Over the last 3 months there has been a lot of noise and debate about Quora and other Q&A social media platforms, are they going to be the next big thing? So we thought we’d take a closer look …
The concept of online Q&A is not a new one. Yahoo Answers has existed for many years, but quality has been an issue; forums are also well established, but can be verbose and stray “Off Topic”. Wikipedia has developed as the most credible socially curated knowledge base.
The current opportunity would seem to be to apply social media tools to “turbo charge” online Q&A. Ask the community a question and get an answer, or a stream of answers tailored to the specific question you, the user, has posed. The process is collaborative, answers are rated so the service becomes more than just a knowledge base, but have the potential for all users to gain perspective, understanding and insight on an array of subjects.
A number of players have gained prominence during 2010 and look set to grow further in 2011. Quora, launched at the end of 2009, the user base is small but includes names such as Daniel Ek, founder of Spotify, and Werner Vogels CTO of Amazon are amongst the many well-informed contributors. In contrast Formspring, which launched around the same time, has experienced rapid growth with a “ask me anything” mantra. A third name to conjure with is Stack Overflow, intended initially for programmers to share tips, but has fuelled its growth via separate topic-specific sites covering everything from cookery to photography.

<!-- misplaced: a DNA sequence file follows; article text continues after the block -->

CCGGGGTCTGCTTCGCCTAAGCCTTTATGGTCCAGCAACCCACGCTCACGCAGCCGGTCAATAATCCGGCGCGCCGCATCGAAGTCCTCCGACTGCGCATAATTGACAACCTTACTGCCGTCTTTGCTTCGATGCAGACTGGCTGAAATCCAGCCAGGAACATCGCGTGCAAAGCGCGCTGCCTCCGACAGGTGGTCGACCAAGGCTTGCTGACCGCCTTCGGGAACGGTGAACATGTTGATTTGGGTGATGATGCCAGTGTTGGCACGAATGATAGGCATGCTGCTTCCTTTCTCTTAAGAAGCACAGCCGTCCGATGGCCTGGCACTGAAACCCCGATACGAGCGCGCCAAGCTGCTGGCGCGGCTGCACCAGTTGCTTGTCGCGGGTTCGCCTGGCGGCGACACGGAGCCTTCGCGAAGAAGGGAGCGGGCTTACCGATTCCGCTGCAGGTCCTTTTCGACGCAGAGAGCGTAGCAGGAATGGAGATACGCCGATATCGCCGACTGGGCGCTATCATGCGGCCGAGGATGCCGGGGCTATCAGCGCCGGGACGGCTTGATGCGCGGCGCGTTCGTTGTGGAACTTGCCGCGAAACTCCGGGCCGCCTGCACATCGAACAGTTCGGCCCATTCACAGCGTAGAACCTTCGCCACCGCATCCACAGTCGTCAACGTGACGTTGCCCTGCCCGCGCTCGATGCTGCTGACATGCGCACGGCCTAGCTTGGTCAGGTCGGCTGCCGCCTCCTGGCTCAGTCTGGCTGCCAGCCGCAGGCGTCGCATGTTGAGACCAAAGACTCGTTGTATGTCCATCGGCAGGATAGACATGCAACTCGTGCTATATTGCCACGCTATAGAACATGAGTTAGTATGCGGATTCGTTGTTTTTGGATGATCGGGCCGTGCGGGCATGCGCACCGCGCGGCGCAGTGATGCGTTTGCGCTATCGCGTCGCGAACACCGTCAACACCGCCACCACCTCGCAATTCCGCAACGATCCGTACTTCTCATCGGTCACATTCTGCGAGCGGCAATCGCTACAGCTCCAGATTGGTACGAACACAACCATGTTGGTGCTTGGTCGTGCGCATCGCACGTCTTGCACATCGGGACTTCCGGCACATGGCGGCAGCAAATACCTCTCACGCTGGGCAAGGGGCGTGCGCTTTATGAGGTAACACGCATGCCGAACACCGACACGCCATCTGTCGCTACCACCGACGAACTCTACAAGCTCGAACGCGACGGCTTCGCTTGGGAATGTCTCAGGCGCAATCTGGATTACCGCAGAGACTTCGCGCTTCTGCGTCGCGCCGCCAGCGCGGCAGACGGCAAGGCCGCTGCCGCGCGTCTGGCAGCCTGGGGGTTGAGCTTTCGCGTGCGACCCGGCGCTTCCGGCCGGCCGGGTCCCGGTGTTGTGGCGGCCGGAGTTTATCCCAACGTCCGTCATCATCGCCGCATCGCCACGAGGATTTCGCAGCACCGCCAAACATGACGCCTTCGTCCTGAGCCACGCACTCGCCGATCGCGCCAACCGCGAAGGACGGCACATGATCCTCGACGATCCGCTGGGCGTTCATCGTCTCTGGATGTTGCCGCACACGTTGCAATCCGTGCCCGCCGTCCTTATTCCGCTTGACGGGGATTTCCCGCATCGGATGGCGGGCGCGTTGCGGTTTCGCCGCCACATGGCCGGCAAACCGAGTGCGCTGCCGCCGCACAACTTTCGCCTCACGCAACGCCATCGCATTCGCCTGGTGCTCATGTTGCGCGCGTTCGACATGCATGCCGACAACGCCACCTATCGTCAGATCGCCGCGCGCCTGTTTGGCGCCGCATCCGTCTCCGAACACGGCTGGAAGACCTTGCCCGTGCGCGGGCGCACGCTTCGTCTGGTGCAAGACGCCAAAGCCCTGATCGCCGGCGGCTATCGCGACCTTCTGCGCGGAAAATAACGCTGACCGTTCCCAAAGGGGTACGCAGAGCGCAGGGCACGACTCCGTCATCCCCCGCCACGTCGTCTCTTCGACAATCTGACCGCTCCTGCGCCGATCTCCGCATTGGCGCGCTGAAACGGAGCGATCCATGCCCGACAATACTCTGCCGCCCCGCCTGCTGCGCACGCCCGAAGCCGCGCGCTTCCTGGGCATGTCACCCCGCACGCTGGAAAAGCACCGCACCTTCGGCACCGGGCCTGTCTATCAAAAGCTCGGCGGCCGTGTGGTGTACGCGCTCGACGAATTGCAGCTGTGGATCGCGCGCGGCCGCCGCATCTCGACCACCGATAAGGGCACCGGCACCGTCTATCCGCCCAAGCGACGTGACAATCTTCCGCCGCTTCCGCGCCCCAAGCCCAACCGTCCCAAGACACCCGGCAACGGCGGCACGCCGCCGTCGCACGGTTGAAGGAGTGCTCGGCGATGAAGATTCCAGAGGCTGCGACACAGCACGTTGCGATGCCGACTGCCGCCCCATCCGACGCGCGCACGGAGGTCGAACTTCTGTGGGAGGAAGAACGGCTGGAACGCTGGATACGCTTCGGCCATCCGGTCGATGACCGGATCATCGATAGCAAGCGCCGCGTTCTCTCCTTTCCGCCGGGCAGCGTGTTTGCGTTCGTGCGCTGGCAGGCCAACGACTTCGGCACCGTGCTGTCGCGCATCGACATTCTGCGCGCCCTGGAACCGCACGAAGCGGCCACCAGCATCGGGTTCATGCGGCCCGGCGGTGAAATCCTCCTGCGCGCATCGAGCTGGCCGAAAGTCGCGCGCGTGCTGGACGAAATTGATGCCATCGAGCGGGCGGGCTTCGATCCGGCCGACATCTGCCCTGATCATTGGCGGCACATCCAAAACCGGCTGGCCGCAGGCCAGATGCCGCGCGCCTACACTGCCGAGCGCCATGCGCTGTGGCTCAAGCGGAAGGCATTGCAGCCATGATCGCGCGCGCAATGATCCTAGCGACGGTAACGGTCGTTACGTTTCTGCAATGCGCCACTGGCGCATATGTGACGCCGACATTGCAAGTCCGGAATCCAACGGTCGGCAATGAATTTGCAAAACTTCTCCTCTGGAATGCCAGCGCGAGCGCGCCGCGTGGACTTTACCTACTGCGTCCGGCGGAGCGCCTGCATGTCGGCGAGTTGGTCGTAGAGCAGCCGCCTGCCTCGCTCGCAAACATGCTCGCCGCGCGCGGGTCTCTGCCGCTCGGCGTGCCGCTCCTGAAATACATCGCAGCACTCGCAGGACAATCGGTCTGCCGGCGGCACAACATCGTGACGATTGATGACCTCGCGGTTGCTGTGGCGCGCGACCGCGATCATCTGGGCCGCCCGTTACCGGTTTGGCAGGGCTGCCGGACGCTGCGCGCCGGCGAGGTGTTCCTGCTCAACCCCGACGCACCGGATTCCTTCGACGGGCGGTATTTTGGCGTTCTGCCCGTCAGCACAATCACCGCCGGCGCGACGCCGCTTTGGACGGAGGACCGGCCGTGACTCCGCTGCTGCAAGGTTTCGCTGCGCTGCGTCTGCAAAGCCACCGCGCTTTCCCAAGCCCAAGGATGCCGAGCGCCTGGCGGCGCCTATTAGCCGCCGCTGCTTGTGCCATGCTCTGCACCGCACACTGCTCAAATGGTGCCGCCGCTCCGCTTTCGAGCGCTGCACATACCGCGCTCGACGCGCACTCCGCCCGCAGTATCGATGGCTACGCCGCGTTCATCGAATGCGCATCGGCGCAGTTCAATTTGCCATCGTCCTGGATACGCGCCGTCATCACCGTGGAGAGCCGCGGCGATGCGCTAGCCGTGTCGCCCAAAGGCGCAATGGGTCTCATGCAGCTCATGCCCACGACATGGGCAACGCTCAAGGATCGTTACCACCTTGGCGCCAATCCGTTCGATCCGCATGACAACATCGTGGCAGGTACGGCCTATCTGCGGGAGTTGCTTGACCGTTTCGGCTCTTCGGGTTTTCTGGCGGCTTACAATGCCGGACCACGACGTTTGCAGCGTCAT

The challenges are to balance quality on the one hand with usability and scale on the other. Quora has been obsessive about quality but some argue, for instance, emphasis on correct punctuation and grammar in posing questions detracts from the immediacy of social media and does not address the real issue of encouraging questions that will stimulate genuine insight over simply fact-based knowledge. Conversely, Formspring, which has pursued more aggressive growth has been criticized for its decision to allow users to pose questions anonymously, many feel has resulted in cyber bullying.
Are Quora and the like going to be the next big thing? In some ways it depends on how useful they become to individuals and business.
The concept of collaborative Q&A is established, doing this in real time is where it becomes interesting. Facebook , Twitter and location based social networks have established ‘real time’ activity. Applying the Q&A format provides structure to this.
Benefits to the individual are fairly obvious, provide insight, connect with a wider network by ranges of topics and an opportunity at some levels to demonstrate your expertise and knowledge in areas (it could be a natural extension to your linked in profile).
For business, there is a role to play in supporting customer services with more intelligent realtime replacement for FAQ’s. They enable brands to address questions directly, but also benefit from the contributions of independent individuals many of whom are consumers that offer the benefit of impartial brand advocacy. Formspring, used by Fiat Brazil, and Get Satisfaction, used by EasyJet, are two good examples of services that can easily plug in to a brand’s site, blog or social network.
Finally an area to watch is the role Q&A social media community’s start to influence search results, particularly with Google’s growing emphasis on social search.
Certainly an area to watch in 2011.
Author – Andy Edwards